This number of theaters for an initial expansion is unusual and comparisons are imperfect. Two years ago, Focus opened "Tinker Tailor Soldier Spy" in early January at 809 theaters for a PSA of $6,772. "August" is better than that, and more significantly, faced greater competition as well as lacking "Tinker"'s reviews. Its Saturday jump was 20% above "Tinker"s, suggesting importantly better word of mouth at this early stage. 

Two things now are key for the film after this successful expansion. First, an A- initial Cinemascore is a positive early sign for building strong word of mouth. Second will be scoring key anticipated Oscar nominations for Meryl Streep and Julia Roberts as well as a long-shot chance at Best Picture (as the even worse reviewed and weaker opening "Extremely Loud and Dangerously Close" pulled off two years ago). But these initial results at least are substantially above pre-release expectations whatever the future holds.

What comes next: With further expansion next Friday, TWC is  betting that the nomination haul will add to the momentum.

8. Saving Mr. Banks (Buena Vista) Week 5; Last weekend: #7

$6,578,000 (-24%) in 2,671 theaters (+561); PSA: $2,463; Cumulative: $68,949,000

A sizable jump in theaters helped keep the dropoff to a low level as Disney's second holiday success continues to do well even if it never has has ranked better than fifth. Despite that, it looks like it should hit $100 million by the time it is through.

What comes next: This is another film awaiting nomination results, which will have a key role in its further attention.

9. Paranormal Activity: The Marked Ones (Paramount) Week 2; Last weekend: #2

$6,300,000 (-66%) in 2,883 theaters (+16); PSA: $2,185; Cumulative: $28,471,000

It's not all good news this week, with a nearly 2/3s drop and fall to #9 added to last week's less than expected opening making this an early 2014 disappointment.

What comes next: Nothing much left for this film other than foreign, which might make this low-budget entry more successful.

10. Anchorman 2: The Legend Continues (Paramount) Week 4; Last weekend: #6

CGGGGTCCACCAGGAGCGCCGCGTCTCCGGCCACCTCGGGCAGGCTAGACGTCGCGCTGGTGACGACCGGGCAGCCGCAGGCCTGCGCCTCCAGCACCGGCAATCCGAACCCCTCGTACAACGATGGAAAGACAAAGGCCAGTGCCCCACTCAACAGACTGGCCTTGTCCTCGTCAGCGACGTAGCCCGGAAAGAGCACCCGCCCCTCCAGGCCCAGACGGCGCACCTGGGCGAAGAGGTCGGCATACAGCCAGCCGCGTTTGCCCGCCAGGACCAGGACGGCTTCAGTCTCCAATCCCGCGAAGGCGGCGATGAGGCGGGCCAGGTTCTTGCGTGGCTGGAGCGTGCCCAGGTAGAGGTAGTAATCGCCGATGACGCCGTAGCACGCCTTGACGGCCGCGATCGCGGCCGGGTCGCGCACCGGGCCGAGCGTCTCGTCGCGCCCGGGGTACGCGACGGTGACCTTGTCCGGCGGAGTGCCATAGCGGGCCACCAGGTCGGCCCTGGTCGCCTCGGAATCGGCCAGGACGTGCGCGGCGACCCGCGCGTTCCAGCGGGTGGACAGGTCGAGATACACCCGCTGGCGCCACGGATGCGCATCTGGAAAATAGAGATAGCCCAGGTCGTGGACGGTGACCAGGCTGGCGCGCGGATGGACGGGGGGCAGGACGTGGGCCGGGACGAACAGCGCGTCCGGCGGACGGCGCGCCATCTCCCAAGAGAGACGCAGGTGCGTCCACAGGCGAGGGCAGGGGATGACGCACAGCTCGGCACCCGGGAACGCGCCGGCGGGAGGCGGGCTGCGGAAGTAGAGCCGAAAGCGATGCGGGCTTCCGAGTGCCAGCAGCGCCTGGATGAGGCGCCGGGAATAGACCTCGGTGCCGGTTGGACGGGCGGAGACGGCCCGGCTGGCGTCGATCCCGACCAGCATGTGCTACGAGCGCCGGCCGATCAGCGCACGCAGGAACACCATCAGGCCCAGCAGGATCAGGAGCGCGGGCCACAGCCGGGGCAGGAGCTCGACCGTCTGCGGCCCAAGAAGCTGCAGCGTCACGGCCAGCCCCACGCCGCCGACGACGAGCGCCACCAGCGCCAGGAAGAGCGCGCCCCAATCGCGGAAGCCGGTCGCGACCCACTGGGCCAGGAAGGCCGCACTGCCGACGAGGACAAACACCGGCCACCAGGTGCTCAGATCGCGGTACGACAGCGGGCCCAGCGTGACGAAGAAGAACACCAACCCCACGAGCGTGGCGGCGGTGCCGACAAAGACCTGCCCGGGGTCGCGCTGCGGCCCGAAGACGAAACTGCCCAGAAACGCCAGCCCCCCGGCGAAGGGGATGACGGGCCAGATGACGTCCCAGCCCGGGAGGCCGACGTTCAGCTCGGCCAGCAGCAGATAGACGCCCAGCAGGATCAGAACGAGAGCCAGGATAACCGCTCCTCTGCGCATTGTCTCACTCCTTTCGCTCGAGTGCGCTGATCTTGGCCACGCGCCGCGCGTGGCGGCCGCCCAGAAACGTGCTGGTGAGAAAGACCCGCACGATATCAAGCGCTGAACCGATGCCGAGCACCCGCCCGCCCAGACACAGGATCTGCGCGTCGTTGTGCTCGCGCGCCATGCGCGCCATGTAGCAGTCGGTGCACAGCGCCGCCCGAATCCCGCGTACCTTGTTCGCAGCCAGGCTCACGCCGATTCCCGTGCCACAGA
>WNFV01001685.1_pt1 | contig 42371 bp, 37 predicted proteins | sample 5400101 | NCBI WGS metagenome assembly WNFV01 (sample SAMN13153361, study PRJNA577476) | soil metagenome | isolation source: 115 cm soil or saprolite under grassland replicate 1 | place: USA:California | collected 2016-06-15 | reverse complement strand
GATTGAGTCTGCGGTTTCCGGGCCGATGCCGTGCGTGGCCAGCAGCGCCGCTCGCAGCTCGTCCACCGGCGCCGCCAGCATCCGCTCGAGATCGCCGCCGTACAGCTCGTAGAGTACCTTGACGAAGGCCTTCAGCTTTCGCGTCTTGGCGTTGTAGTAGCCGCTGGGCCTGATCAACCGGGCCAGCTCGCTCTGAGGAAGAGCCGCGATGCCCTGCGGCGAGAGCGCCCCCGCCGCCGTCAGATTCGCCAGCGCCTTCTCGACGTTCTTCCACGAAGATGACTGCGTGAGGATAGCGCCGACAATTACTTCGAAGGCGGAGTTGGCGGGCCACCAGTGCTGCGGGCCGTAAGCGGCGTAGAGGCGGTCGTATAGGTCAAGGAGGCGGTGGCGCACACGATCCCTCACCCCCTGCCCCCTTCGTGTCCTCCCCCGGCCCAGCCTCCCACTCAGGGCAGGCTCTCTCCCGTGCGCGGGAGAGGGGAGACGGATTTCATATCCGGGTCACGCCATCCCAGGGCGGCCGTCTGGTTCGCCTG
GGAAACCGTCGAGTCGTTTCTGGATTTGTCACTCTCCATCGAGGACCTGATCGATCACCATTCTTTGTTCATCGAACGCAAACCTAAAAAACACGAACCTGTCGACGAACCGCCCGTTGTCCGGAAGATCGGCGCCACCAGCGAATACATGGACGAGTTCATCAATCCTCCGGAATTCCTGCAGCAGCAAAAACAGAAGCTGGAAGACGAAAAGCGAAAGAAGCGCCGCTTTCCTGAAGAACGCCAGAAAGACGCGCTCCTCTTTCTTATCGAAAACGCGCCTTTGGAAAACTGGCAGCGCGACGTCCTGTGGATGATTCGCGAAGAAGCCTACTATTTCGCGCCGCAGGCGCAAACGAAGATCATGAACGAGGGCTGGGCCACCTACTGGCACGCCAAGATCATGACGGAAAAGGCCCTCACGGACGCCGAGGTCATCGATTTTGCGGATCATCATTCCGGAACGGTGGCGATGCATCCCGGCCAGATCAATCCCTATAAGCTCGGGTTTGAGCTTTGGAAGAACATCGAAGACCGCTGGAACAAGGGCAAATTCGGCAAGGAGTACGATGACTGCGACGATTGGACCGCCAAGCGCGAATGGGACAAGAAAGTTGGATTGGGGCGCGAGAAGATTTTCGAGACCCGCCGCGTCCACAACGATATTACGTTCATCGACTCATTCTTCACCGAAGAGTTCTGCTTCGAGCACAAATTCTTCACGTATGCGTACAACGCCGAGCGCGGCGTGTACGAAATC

$6,100,000 (-43%) in 3,012 theaters (-395); PSA: $2,025; Cumulative: $118,518,000

Still holding in better than three films released a week later, this comedy hit has sustained a much better run than expected.

What comes next: The series' legacy has been reinforced, with more likely to follow.

11. Her (Warner Bros.) Week 3; Last weekend: #17

$5,410,000 (+600%) in 1,729 theaters (+1,682); PSA: $3,129; Cumulative: $8,809

Though this opened to decent platform grosses, then expanded over the holidays to key cities with respectable results, Spike Jonze's acclaimed off-beat rom-com totally fizzled in its wide release, with a gross only about 75% of "August: Osage County" though it played at almost twice as many theaters. This is one of the big disappointments of the season. Though this had a precious storyline, Joaquin Phoenix hasn't proven to be a big draw. Warners clearly hoped a young, urban audience would discover this, and quickly. They didn't, and the film faces a bleak future.

What comes next: The B- Cinemascore indicates a mixed response. Even a better than expected Oscar nomination haul might not make a lot of difference.

2 Comments

  • cubby | January 12, 2014 4:39 PMReply

    Lone Survivor plays to the 50+ demographic which forms one of the biggest, if not THE biggest, group of theater-goers. It says nothing except that the marketing execs who form such a large part in movie making these days sometimes hit their mark. It's a shame because I don't think it expresses the disillusionment which much of America is experiencing.

  • PHDinCT | January 12, 2014 2:26 PMReply

    Once again Hollywood shows how clueless they are with their predictions of what films work and what doesn't. The film Lone Survivor gives hope to a middle class America fed up with dishonesty and political crap fed to them by extremists on each political pole. We know the challenges facing each of us whether facing unemployment starvation or war aren't big plots. ..but they are REAL. And this film and Marcus Luttrell couldn't get any more real. These are American heroes. ..Unfortunately Hollywood has forgotten that we need them to be closer 5 reality than Kanye and Kim.